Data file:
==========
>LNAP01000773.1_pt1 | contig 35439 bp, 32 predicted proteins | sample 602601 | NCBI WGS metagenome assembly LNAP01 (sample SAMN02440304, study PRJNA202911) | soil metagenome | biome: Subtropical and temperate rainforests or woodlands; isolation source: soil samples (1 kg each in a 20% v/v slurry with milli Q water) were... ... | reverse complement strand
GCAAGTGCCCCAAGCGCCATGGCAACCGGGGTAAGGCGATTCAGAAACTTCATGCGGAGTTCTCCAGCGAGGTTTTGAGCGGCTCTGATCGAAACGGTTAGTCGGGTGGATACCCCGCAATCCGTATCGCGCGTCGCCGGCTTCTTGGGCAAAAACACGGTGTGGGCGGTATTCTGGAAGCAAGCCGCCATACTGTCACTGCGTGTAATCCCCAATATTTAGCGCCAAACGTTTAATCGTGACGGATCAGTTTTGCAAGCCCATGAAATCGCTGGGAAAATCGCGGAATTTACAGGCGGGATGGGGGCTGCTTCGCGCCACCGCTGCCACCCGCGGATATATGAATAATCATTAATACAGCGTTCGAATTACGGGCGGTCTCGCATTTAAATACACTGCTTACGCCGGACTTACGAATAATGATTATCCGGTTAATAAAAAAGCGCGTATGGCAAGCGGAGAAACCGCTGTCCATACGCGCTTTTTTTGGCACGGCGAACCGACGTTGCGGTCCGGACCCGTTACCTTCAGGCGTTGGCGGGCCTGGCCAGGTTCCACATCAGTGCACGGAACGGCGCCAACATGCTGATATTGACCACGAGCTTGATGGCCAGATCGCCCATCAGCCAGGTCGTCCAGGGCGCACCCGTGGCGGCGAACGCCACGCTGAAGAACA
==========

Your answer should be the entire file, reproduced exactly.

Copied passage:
>LNAP01000773.1_pt1 | contig 35439 bp, 32 predicted proteins | sample 602601 | NCBI WGS metagenome assembly LNAP01 (sample SAMN02440304, study PRJNA202911) | soil metagenome | biome: Subtropical and temperate rainforests or woodlands; isolation source: soil samples (1 kg each in a 20% v/v slurry with milli Q water) were... ... | reverse complement strand
GCAAGTGCCCCAAGCGCCATGGCAACCGGGGTAAGGCGATTCAGAAACTTCATGCGGAGTTCTCCAGCGAGGTTTTGAGCGGCTCTGATCGAAACGGTTAGTCGGGTGGATACCCCGCAATCCGTATCGCGCGTCGCCGGCTTCTTGGGCAAAAACACGGTGTGGGCGGTATTCTGGAAGCAAGCCGCCATACTGTCACTGCGTGTAATCCCCAATATTTAGCGCCAAACGTTTAATCGTGACGGATCAGTTTTGCAAGCCCATGAAATCGCTGGGAAAATCGCGGAATTTACAGGCGGGATGGGGGCTGCTTCGCGCCACCGCTGCCACCCGCGGATATATGAATAATCATTAATACAGCGTTCGAATTACGGGCGGTCTCGCATTTAAATACACTGCTTACGCCGGACTTACGAATAATGATTATCCGGTTAATAAAAAAGCGCGTATGGCAAGCGGAGAAACCGCTGTCCATACGCGCTTTTTTTGGCACGGCGAACCGACGTTGCGGTCCGGACCCGTTACCTTCAGGCGTTGGCGGGCCTGGCCAGGTTCCACATCAGTGCACGGAACGGCGCCAACATGCTGATATTGACCACGAGCTTGATGGCCAGATCGCCCATCAGCCAGGTCGTCCAGGGCGCACCCGTGGCGGCGAACGCCACGCTGAAGAACA